Man refuses to give up train seat to women because 'they never do the same'
A male writer has asserted that he will no longer be giving up his seat on public transport to women as feminism has made the rules of chivalry "confusing".
During his appearance on the UK news and talk show Good Morning Britain, 45-year-old journalist Nirpal Dhaliwal said that a viral tweet wherein a woman criticized a man for helping her with her luggage made him question the point of chivalry.
Check out Dhaliwal's inflammatory comments in the video below:
The tweet Dhaliwal was referring to was from writer, Caroline Rothstein, who stated that a man pulled her luggage out of the overhead bin on a plane. She then reportedly stepped in to tell him "No, thank you,” which she claimed was a "calculated act of resistance".
"Firstly, if a woman is able-bodied, why should I? I mean you know, guys pay for the train ticket as much as women do," Dhaliwal said. "They have a long day at work, they’re knackered, and if she’s physically able, why should I give up my seat for her?"
Per the journalist, the "urge to be nice is there", but situations where "guys are getting their heads bitten off or getting an earful just for helping" is "confusing" for them.
Fellow guest, Noreen Khan, then stepped in to say that she would still be happy to accept help from men, despite being a feminist.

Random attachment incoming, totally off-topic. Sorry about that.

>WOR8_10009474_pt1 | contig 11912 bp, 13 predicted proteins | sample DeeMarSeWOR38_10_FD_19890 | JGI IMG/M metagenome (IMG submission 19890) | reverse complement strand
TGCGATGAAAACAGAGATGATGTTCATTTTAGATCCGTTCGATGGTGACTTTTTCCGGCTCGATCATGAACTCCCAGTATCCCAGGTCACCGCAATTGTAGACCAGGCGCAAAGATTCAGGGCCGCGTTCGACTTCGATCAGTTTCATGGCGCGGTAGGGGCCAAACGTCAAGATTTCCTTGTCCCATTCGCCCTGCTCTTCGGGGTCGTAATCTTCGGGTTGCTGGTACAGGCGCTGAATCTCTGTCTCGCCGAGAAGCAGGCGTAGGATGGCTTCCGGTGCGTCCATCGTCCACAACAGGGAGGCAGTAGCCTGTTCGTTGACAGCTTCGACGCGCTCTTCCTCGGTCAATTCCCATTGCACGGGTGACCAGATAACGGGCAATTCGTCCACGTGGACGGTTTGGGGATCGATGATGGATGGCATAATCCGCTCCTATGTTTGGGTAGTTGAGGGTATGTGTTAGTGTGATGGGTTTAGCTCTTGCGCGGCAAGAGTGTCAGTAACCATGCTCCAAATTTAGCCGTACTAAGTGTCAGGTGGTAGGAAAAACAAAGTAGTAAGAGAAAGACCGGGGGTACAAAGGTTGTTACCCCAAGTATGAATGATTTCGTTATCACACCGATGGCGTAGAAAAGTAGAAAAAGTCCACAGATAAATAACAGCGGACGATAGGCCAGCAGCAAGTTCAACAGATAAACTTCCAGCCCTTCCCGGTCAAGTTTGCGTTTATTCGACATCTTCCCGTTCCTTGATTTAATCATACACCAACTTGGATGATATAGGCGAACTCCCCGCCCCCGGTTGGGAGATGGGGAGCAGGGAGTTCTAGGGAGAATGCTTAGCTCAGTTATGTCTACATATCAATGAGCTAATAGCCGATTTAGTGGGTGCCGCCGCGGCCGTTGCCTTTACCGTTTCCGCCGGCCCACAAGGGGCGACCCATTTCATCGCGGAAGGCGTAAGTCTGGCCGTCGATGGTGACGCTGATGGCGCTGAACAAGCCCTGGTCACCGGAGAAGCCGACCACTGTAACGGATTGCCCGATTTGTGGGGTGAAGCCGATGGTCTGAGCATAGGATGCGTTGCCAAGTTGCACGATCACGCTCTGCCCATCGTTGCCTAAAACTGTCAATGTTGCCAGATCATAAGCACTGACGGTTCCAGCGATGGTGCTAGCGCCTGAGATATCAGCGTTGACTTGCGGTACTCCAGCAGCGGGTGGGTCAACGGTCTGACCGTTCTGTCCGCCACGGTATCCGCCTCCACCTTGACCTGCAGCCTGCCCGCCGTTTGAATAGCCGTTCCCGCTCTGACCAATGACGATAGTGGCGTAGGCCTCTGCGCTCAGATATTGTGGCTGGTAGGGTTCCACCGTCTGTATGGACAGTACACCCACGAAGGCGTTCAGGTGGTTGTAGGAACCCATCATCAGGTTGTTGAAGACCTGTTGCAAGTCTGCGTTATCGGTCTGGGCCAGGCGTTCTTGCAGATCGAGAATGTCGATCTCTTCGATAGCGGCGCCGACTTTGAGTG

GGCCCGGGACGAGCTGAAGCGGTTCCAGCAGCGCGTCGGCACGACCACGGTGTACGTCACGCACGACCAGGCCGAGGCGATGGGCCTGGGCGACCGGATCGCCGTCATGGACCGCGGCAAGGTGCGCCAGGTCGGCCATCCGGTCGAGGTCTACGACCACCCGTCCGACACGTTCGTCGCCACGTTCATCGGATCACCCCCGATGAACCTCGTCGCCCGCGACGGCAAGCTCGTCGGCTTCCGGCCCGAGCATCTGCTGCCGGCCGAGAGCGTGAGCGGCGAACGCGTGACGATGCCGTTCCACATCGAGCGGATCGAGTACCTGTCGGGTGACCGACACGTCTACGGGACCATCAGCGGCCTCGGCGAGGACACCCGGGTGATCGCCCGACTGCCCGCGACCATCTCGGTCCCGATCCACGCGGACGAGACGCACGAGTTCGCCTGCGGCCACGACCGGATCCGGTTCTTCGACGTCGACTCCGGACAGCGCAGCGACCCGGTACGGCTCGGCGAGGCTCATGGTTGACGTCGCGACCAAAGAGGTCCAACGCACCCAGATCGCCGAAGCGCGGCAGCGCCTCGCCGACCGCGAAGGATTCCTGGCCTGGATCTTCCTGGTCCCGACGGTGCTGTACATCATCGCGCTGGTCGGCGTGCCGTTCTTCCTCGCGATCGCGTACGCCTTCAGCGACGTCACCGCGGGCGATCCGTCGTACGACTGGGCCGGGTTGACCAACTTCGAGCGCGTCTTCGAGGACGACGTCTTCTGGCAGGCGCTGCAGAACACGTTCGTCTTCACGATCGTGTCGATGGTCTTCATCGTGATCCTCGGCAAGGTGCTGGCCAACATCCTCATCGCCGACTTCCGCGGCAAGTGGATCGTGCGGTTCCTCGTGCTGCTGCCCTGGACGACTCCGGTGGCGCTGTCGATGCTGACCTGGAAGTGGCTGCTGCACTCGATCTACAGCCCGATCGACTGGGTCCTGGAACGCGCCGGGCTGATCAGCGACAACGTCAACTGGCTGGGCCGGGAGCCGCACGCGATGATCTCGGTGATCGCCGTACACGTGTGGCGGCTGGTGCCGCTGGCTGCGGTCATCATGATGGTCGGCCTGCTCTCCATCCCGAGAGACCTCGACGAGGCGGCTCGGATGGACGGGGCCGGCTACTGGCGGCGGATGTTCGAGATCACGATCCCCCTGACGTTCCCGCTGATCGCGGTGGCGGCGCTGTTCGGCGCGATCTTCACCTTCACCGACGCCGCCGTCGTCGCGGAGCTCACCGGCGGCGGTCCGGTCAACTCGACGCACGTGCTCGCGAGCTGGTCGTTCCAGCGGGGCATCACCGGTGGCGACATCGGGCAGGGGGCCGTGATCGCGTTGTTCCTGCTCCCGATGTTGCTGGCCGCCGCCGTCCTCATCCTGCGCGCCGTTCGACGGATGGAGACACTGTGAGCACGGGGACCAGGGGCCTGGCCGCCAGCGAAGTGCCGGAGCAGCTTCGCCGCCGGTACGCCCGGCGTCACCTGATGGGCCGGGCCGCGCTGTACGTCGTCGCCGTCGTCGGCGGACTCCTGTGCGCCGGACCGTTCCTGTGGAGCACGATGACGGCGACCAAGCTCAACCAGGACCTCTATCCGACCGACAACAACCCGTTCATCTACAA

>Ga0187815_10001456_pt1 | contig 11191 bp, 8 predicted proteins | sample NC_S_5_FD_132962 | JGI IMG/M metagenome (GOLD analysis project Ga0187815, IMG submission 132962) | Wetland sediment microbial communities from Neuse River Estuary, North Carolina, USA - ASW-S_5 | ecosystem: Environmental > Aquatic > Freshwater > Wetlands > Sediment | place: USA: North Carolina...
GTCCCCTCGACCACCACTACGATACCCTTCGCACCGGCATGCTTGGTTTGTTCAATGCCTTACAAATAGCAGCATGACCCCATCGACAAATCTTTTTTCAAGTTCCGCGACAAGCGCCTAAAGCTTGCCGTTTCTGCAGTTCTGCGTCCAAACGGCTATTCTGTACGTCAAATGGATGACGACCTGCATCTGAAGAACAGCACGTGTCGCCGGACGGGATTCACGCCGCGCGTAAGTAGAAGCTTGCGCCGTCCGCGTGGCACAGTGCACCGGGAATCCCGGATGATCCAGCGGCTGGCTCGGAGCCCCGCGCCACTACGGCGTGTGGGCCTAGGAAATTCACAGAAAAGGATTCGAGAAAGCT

"A woman has never given up her seat for me, that’s even when I’ve had a football injury and I’ve been limping down the carriage," Dhaliwal retorted. "I’ve never had a woman pull out a chair for me, open a door for me, nothing."
People promptly took to Twitter to get in on the debate, with many pointing out that politeness is not the same as "chivalry". "I don’t think politeness should be confused with chivalry,” wrote one woman. "I’ve offered to help men and women alike with luggage on the stairs."
"Forget the word chivalry, it’s simply an act of kindness and courtesy - irrespective of the age, race or gender of either person involved," another corroborated.
A third added: "Hardly offensive and should be welcomed, rather than resisted surely?"
Dhaliwal did clarify, however, that he would give up his seat if a woman was pregnant, or had a health issue.